Golf with Hoover Fellow and Chairman of the President’s Council of Economic Advisers
For those who don’t know, Boskin was Chairman of the President’s Council of Economic Advisers under George HW Bush. He’s currently a senior Fellow at the Hoover Institute and a frequent contributor to the Wall Street Journal. He’s a rock-star in the boring world of economics – so I had fun.
We spent a little time chatting about reading putts and making a good turn through the stroke, but more time talking about how he and Alan Greenspan managed through the savings & loan crisis and the inherent limitations of the government to effectively manage the economy using monetary policy.
Four+ hours with a brilliant economic mind, in the sunshine with a beautiful walk around the Stanford Course, was pretty incomparable. Here’s a quick synopsis of how to fix our current economic malaise (he was also intrigued by a business leader’s perspective on uncertainty, regulation, and challenges operating in our current economy… but I will share what he thought, not me):
1. Transparency – have the Fed signal rate targets, and also publish quarterly their actions in the open markets (will they be reducing the Federal government’s balance sheet, be buying mortgage backed securities, etc). Remove the guessing and game playing that inhibits rational and decisive action by business and investors.
2. Reform Entitlements – peg Social Security benefits (at today’s real levels) to CPI (consumer price increase/inflation) not to wage growth. That alone will make the burden on SS manageable. Also, reform Medicare to a system of premium coverage and not repayment. Fundamentally, keep health care coverage in the private sector but manage to take care of the neediest in our society.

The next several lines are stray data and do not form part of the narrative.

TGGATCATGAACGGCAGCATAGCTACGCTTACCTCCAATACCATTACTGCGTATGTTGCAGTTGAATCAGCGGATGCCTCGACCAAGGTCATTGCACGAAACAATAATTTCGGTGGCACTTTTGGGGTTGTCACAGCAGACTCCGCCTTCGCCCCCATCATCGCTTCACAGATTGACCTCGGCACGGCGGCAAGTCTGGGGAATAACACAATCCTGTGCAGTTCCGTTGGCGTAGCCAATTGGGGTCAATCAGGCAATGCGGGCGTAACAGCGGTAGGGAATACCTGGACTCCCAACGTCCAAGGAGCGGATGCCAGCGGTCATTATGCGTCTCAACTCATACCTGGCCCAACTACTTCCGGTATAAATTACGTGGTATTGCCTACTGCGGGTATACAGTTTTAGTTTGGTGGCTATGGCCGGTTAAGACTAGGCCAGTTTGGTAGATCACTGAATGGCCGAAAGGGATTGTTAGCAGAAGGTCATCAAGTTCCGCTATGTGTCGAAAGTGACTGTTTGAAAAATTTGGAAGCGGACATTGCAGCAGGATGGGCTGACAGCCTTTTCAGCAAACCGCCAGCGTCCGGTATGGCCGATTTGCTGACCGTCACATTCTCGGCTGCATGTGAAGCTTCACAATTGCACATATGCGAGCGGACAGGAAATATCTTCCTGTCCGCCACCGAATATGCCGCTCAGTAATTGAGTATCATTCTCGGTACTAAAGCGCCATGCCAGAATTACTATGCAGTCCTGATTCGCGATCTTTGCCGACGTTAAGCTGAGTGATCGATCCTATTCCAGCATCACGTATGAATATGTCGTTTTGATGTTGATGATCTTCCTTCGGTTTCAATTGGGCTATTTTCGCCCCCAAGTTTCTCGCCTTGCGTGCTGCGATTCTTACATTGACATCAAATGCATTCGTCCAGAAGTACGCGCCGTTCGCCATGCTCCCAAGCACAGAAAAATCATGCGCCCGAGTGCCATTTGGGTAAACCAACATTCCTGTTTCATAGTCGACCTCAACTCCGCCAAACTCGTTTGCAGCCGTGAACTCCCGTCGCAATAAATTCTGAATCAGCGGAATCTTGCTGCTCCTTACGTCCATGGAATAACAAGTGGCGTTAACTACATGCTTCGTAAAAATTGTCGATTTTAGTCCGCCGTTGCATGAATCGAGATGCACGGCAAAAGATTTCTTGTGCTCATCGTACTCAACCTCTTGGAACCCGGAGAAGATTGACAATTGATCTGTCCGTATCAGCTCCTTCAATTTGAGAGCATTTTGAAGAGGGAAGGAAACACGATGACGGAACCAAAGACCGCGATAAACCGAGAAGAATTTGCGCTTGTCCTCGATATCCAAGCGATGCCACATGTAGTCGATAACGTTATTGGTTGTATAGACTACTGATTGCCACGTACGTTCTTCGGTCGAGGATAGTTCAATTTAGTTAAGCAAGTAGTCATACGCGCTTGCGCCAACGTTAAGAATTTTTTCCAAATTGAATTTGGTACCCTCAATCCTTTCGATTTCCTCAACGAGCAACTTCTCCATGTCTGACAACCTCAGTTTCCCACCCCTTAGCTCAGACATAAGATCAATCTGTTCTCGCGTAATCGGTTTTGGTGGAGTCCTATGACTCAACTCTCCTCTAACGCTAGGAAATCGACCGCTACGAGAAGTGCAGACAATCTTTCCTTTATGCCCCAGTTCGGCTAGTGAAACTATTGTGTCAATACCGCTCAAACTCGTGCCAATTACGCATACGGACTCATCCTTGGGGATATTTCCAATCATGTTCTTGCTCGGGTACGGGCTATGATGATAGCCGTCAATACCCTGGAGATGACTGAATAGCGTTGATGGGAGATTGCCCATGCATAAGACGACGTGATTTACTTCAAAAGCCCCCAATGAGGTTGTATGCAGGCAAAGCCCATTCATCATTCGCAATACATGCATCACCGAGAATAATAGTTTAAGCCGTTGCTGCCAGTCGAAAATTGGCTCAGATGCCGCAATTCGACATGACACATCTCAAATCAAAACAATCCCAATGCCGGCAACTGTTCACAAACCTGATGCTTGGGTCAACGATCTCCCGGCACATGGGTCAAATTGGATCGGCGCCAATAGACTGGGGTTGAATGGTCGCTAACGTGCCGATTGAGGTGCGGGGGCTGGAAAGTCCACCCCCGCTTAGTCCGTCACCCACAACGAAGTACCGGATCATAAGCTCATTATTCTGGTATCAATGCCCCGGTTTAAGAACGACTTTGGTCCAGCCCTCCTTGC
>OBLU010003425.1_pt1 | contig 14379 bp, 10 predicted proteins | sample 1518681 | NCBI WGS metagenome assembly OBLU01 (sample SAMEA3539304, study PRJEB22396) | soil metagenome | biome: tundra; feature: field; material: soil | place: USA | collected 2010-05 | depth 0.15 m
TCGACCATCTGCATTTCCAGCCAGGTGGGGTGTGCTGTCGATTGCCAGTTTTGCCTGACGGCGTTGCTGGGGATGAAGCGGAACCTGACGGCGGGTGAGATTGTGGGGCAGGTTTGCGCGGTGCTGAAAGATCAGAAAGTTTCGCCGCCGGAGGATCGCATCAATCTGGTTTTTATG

3. Glide Path – set reasonable goals, and longer-term targets to a ‘glide-path’ to recovery. This includes lowering taxes, allowing for a modicum (maybe more than just a tiny bit) of fiscal spending to grow employment. Do it, however, with a long-term goal that is set in stone and requires a super-majority (e.g.. 2/3rds or 3/4ths of Congress ) to change that mandate for a balanced budget. Don’t try to get there over-night (like the tea party wants), as that will be too much of a shock to the system, at a time in the economic cycle when we need stabilization and growth. Also, stick to the path. Don’t let short-term and myopic legislators sacrifice our future for short-term political gain.
4. Consistent, Clear and Fair Taxation – a progressive system is indeed fair (rich should pay more) but remove loopholes and make up a taxation system with only three brackets, like: 10%, 20%, 30%. Also, remove loopholes so that the base is larger and then consequently be able to lower corporate tax rates so that the US is no longer the second highest tax burden in the developed world.
5. Efficiency and Cost Reductions – generally, it’s pretty unnerving to hear just how inefficient the government is from someone who has been on the inside. It’s a reason TARP, HARP, HAMP and the stimulus initiatives all failed; the government is definitionally bureaucratic and slow and poor at innovating, allocating resources and being nimble. For example, by privatizing technology for the Federal government, we can save $1Trillion over the next decade. By consolidating the 48 programs that exist at the Federal level to spur job growth (and i think we just added the 49th, with a new green jobs initiative agency) into one agency led by a job czar we could actually spur education, job retraining, hiring and incentives to businesses to actually hire domestically. Scary when you think that we are moving in the wrong direction, by privatizing healthcare, student lending, the auto-industry and putting significant chunks of the economy at the mercy of people who have never had to look into employees’ eyes and do lay-offs, or hire, or respond to innane regulatory changes.
I have probably messed up the majority of Boskin’s positions (sorry Mike), but incredible interesting to chat and think about ideas… instead of watching from the outside in frustration at what is currently happening in Washington DC.